Marriott’s acquisition of Protea Hotel Group’s brands and operations illustrates the company’s strategy to bolster its presence in under-represented regions by finding a local partner.
Updated 9:48 a.m. Eastern Daylight Time, 11 November 2013 with comments from Alex Kyriakidis of Marriott.
REPORT FROM AFRICA—Marriott International has gone from hotel lightweight to heavyweight in Africa via one $200-million deal.
The company signed a letter of intent to acquire the brands and operations of South Africa-based Protea Hotel Group, which manages, franchises and leases 116 hotels comprising 10,184 rooms across three brands: Protea Hotels (104 hotels), African Pride Hotels (10 hotels) and Protea Hotel Fire & Ice (two hotels). The deal would almost double Marriott’s distribution in Africa to more than 23,000 rooms. The deal is expected to close during the first quarter of 2014.
Marriott has nine hotels open in Africa. There are 12 Marriott-branded hotels in the company’s construction pipeline and one Protea hotel in the construction pipeline.
Alex Kyriakidis, president for Middle East and Africa at Marriott, said the company wanted to quickly gain a foothold on the continent via its deal with Protea.
"We could have decided upon continued organic growth, as has our competition, which is fine, but things in Africa take time due to its infrastructure," he said during an interview Monday.
In regions where the company is under represented, Marriott looks to find partners who are already well-versed in the targeted region, said Richard Hoffman, executive VP of mergers and acquisitions and business development for Marriott. He pointed to the company’s joint-venture partnership with Spanish hotel group AC Hotels in 2010 that led to the birth of the AC by Marriott brand.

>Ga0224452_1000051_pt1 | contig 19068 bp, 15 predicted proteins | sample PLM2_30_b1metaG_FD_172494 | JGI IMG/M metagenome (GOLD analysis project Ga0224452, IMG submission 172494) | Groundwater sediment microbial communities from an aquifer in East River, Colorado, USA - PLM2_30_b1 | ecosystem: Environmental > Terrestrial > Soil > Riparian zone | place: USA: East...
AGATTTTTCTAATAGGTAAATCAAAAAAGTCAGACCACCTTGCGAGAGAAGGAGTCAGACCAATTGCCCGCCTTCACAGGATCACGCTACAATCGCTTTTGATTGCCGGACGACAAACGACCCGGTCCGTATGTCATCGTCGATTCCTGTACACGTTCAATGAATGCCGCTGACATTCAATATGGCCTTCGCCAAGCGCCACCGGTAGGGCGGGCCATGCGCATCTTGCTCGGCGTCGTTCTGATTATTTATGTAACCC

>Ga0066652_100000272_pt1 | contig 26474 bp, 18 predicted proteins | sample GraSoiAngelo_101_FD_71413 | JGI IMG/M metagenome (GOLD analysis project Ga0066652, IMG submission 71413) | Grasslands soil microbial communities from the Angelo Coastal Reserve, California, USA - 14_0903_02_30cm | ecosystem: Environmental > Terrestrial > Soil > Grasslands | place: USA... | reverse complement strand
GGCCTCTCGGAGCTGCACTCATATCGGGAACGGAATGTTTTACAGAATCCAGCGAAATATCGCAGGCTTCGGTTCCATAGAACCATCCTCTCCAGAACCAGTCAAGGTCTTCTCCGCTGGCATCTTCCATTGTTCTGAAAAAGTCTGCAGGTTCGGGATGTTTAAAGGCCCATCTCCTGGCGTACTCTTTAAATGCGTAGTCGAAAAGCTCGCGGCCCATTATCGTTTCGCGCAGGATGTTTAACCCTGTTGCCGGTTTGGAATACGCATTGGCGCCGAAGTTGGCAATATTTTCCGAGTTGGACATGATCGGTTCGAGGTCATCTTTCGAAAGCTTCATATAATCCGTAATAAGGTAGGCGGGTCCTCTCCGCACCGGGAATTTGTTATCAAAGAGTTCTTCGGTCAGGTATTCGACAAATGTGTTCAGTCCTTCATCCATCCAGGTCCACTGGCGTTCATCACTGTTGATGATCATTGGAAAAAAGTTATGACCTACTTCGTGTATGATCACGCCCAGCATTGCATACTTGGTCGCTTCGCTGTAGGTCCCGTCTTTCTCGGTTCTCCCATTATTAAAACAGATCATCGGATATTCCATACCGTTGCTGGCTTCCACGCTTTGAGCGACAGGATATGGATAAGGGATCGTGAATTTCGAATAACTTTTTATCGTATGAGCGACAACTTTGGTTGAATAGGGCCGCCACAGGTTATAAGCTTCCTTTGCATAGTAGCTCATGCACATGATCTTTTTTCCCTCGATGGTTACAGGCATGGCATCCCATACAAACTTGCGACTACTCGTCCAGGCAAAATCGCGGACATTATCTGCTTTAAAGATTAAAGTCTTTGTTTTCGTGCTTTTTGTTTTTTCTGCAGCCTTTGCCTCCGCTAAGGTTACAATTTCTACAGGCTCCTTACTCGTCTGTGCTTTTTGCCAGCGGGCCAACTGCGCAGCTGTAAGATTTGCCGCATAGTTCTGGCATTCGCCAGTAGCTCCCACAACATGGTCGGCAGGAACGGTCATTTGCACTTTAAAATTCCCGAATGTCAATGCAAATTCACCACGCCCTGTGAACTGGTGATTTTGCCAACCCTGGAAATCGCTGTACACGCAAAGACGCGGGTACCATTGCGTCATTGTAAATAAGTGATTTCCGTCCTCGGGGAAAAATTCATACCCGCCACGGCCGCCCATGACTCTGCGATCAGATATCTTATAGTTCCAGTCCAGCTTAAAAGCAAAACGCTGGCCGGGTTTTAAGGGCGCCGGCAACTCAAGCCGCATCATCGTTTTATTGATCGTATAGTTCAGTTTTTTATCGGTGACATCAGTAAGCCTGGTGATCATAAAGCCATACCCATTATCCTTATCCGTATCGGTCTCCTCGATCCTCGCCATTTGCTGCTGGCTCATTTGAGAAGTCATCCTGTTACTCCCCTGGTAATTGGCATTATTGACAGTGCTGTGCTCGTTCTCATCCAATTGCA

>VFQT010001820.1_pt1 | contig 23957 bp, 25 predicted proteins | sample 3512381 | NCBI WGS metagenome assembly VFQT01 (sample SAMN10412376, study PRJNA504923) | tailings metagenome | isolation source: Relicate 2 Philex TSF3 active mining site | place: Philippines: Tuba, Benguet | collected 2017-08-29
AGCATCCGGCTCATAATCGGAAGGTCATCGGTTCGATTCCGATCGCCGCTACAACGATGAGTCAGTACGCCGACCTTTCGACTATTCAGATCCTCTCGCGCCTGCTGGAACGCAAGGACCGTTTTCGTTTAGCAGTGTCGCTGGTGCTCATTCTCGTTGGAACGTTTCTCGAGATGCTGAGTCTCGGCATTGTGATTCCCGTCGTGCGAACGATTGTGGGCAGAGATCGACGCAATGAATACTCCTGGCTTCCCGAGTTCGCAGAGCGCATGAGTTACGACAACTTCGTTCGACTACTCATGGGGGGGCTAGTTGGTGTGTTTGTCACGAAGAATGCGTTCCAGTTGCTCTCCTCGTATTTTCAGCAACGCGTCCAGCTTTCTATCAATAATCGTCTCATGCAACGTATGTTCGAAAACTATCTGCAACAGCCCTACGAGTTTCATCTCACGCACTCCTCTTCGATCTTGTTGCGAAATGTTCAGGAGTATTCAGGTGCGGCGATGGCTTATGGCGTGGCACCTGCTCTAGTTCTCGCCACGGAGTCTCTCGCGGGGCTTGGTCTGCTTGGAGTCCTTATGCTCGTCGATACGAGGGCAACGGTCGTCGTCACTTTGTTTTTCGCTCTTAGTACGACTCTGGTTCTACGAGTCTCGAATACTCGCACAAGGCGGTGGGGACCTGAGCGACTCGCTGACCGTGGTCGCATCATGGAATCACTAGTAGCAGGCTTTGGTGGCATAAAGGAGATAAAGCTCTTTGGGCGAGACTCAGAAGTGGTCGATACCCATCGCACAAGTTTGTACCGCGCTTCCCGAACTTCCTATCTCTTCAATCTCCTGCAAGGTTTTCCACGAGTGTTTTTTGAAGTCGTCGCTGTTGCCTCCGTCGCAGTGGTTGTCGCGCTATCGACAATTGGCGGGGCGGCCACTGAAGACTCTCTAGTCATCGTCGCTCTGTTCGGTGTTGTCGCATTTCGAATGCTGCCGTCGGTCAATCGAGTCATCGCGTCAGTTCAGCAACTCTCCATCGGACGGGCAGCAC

“This gives us instant credibility (and) penetration,” he said of the strategy during a telephone interview Friday.
Officials at Protea could not be reached for comment on Friday. In a statement, Arthur Gillis, Protea’s CEO, said: “Protea Hotels has grown organically to become the largest and leading hotel group in sub-Saharan Africa. Aligning with a global giant such as Marriott ensures we can realize the group’s full potential for all of our stakeholders. In Marriott, we have found a perfect fit across culture, values and commitment to industry leadership which will ensure that we remain at the forefront of African hospitality.”
That’s a smart course of action for Marriott, said Nikhil Bhalla, an analyst who follows the company for FBR Capital Markets.
“They’re not trying to push a big 520-room hotel down to Africa,” he said. “They are looking to grow in the African region through a brand that already has a presence there.”
He added, “They are spreading their wings in a very localized way.”
Trevor Ward, managing director in the Old Ikoyi, Lagos, office of W Hospitality Group, said the deal means Marriott will have instant access to hotels in Cape Town, South Africa, and Johannesburg without having to go through an arduous development process.
The deal would make Marriott the largest hotel company in Africa in terms of properties, but second behind Accor in terms of rooms, Ward said.
"It was a pretty shrewd move for them," he said.
Kyriakidis said Protea's brands complement Marriott's existing brands.
"Protea has some way to go in South Africa, but in some South African cities it is near the celiling in terms of capacity, but Marriott is not, while in other African countries, Marriott would be restricted due to our presence in them already, but we can build (Protea hotels)," he said. "It's a win-win situation from a development perspective."
Hoffman said Marriott might convert “a few” of Protea’s hotels to Marriott brands, but the majority will remain under their respective Protea flags. Kyriakidis hinted that Protea's Fire & Ice hotels will grow across Africa and into the Middle East.
Bhalla said Marriott could use the same strategy in other regions of the world, including other parts of Europe as well as Asia and China.
“There are definitely deals to be had all around the globe,” Bhalla said.
Speaking during an interview on CNBC Friday, Marriott’s president and CEO Arne Sorenson said a strengthening middle class and strong inbound and outbound travel help make Africa an attractive continent for hotel investment.
“It’s a place with growing economies and that spells opportunity for us,” he said.
Bhalla said Africa is a growth region for the hotel industry.
“There’s a lot of growth in the African continent over the last 20 years,” he said. “It’s similar to what’s happened in Asia over the last 20 years. It’s a well-traveled region, and it will continue to be a well-traveled region.”
The deal puts Marriott in a strong position, Bhalla added.
“They’ll have a first-mover advantage, and they’ll have a foothold,” he said.
Hotel News Now's Terence Baker contributed to this report.